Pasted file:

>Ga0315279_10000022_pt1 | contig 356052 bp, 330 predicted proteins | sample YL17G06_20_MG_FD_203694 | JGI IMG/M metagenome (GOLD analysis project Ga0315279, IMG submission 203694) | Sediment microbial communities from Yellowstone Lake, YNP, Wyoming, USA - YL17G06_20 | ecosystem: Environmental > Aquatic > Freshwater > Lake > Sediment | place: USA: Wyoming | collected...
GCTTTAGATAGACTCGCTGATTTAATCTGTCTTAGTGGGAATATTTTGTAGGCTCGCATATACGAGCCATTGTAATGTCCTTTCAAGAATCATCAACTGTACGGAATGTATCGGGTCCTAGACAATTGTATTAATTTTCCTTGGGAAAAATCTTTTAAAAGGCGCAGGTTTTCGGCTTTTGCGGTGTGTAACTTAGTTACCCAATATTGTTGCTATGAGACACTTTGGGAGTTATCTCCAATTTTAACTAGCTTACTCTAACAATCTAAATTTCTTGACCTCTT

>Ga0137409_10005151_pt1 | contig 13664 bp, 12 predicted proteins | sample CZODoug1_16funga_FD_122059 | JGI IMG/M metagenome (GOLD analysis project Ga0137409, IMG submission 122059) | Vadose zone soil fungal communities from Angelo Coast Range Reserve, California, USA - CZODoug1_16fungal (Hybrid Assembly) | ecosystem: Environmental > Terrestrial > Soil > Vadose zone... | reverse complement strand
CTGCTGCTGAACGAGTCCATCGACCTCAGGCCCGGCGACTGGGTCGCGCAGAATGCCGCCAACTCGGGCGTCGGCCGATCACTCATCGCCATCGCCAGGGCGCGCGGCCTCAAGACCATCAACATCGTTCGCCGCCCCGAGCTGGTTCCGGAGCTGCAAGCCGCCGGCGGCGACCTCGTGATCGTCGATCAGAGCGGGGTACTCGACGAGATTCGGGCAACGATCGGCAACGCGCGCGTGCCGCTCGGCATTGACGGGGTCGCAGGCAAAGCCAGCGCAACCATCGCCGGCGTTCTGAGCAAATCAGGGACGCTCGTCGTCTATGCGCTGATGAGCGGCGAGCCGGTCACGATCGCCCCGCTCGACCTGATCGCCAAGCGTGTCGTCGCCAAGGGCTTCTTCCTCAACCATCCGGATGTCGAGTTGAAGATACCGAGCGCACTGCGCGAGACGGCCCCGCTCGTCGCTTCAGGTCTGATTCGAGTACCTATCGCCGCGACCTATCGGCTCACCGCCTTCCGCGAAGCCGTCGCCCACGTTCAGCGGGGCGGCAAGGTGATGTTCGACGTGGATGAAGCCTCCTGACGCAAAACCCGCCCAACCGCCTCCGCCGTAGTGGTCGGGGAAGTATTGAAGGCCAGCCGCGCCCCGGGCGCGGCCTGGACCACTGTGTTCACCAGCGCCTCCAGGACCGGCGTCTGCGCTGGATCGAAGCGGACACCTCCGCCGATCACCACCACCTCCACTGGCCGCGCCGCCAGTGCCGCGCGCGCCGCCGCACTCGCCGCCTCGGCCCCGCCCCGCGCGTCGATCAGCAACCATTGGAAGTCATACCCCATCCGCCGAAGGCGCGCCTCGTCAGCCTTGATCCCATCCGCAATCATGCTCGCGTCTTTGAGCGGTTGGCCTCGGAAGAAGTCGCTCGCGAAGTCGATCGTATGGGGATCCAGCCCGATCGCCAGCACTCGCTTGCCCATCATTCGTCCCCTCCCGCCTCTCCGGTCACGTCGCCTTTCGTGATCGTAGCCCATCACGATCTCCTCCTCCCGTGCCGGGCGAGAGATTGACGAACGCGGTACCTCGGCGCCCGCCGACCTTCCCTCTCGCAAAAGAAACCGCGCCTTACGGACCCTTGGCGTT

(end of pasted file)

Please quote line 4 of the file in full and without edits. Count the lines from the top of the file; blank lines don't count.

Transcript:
CTGCTGCTGAACGAGTCCATCGACCTCAGGCCCGGCGACTGGGTCGCGCAGAATGCCGCCAACTCGGGCGTCGGCCGATCACTCATCGCCATCGCCAGGGCGCGCGGCCTCAAGACCATCAACATCGTTCGCCGCCCCGAGCTGGTTCCGGAGCTGCAAGCCGCCGGCGGCGACCTCGTGATCGTCGATCAGAGCGGGGTACTCGACGAGATTCGGGCAACGATCGGCAACGCGCGCGTGCCGCTCGGCATTGACGGGGTCGCAGGCAAAGCCAGCGCAACCATCGCCGGCGTTCTGAGCAAATCAGGGACGCTCGTCGTCTATGCGCTGATGAGCGGCGAGCCGGTCACGATCGCCCCGCTCGACCTGATCGCCAAGCGTGTCGTCGCCAAGGGCTTCTTCCTCAACCATCCGGATGTCGAGTTGAAGATACCGAGCGCACTGCGCGAGACGGCCCCGCTCGTCGCTTCAGGTCTGATTCGAGTACCTATCGCCGCGACCTATCGGCTCACCGCCTTCCGCGAAGCCGTCGCCCACGTTCAGCGGGGCGGCAAGGTGATGTTCGACGTGGATGAAGCCTCCTGACGCAAAACCCGCCCAACCGCCTCCGCCGTAGTGGTCGGGGAAGTATTGAAGGCCAGCCGCGCCCCGGGCGCGGCCTGGACCACTGTGTTCACCAGCGCCTCCAGGACCGGCGTCTGCGCTGGATCGAAGCGGACACCTCCGCCGATCACCACCACCTCCACTGGCCGCGCCGCCAGTGCCGCGCGCGCCGCCGCACTCGCCGCCTCGGCCCCGCCCCGCGCGTCGATCAGCAACCATTGGAAGTCATACCCCATCCGCCGAAGGCGCGCCTCGTCAGCCTTGATCCCATCCGCAATCATGCTCGCGTCTTTGAGCGGTTGGCCTCGGAAGAAGTCGCTCGCGAAGTCGATCGTATGGGGATCCAGCCCGATCGCCAGCACTCGCTTGCCCATCATTCGTCCCCTCCCGCCTCTCCGGTCACGTCGCCTTTCGTGATCGTAGCCCATCACGATCTCCTCCTCCCGTGCCGGGCGAGAGATTGACGAACGCGGTACCTCGGCGCCCGCCGACCTTCCCTCTCGCAAAAGAAACCGCGCCTTACGGACCCTTGGCGTT